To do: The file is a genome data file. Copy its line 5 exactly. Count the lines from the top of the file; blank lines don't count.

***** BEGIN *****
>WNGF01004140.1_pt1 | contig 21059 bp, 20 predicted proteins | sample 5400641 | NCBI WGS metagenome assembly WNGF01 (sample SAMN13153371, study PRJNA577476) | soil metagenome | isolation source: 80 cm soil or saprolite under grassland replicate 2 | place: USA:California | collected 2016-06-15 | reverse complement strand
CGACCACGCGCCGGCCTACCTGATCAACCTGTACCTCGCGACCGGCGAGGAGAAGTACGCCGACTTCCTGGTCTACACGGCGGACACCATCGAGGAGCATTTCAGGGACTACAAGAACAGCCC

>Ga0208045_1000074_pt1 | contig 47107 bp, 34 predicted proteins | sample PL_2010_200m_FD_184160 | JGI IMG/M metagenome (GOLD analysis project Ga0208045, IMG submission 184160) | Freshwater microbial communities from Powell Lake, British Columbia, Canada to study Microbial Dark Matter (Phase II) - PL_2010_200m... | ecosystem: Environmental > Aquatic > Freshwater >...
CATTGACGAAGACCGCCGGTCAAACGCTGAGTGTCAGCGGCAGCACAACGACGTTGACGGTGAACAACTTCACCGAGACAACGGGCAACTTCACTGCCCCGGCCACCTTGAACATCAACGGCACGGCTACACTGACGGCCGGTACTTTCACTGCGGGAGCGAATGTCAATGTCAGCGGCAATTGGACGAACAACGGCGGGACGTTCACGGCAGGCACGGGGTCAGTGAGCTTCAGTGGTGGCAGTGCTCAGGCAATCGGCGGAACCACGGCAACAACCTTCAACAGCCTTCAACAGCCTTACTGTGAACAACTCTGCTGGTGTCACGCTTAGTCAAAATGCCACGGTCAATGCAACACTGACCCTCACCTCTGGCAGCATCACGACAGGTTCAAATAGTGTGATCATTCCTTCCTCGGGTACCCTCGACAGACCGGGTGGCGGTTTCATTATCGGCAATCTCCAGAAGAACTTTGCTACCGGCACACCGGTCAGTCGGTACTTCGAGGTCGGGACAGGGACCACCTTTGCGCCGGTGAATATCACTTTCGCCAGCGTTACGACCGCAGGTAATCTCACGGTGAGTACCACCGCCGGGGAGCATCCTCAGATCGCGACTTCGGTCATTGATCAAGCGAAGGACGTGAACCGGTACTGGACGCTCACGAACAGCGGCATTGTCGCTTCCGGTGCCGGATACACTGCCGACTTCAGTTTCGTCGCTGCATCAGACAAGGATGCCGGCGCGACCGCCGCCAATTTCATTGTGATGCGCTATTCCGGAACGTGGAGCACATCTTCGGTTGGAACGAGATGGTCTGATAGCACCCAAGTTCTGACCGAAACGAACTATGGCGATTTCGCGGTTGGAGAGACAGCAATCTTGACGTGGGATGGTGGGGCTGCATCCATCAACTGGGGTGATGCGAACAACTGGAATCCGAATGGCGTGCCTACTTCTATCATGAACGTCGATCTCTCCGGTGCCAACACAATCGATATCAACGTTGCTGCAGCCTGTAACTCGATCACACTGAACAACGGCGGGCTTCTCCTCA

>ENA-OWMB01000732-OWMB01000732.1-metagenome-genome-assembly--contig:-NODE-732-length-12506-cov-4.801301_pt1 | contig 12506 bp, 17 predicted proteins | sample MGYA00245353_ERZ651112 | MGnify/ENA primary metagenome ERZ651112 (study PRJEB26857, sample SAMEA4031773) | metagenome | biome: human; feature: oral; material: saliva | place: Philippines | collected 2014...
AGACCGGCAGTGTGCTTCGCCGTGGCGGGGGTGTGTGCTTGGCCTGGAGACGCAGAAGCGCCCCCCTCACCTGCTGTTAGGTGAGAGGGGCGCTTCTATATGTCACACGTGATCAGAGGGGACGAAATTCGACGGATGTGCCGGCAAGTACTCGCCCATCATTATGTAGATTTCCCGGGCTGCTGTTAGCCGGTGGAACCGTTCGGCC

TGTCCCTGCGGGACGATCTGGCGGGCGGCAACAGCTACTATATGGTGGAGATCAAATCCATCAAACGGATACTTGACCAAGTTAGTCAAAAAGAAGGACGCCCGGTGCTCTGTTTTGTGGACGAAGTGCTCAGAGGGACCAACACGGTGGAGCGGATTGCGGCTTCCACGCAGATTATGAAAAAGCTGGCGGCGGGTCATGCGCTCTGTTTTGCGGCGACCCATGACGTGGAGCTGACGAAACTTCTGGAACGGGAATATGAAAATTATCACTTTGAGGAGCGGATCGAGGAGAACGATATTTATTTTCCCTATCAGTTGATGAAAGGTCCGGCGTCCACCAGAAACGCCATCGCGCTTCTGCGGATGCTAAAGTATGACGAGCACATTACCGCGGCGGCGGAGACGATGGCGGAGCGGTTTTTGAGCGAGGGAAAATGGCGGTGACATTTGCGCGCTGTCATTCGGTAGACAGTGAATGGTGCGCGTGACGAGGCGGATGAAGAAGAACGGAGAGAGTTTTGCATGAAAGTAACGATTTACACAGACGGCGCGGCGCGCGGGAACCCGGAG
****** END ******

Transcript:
>ENA-OWMB01000732-OWMB01000732.1-metagenome-genome-assembly--contig:-NODE-732-length-12506-cov-4.801301_pt1 | contig 12506 bp, 17 predicted proteins | sample MGYA00245353_ERZ651112 | MGnify/ENA primary metagenome ERZ651112 (study PRJEB26857, sample SAMEA4031773) | metagenome | biome: human; feature: oral; material: saliva | place: Philippines | collected 2014...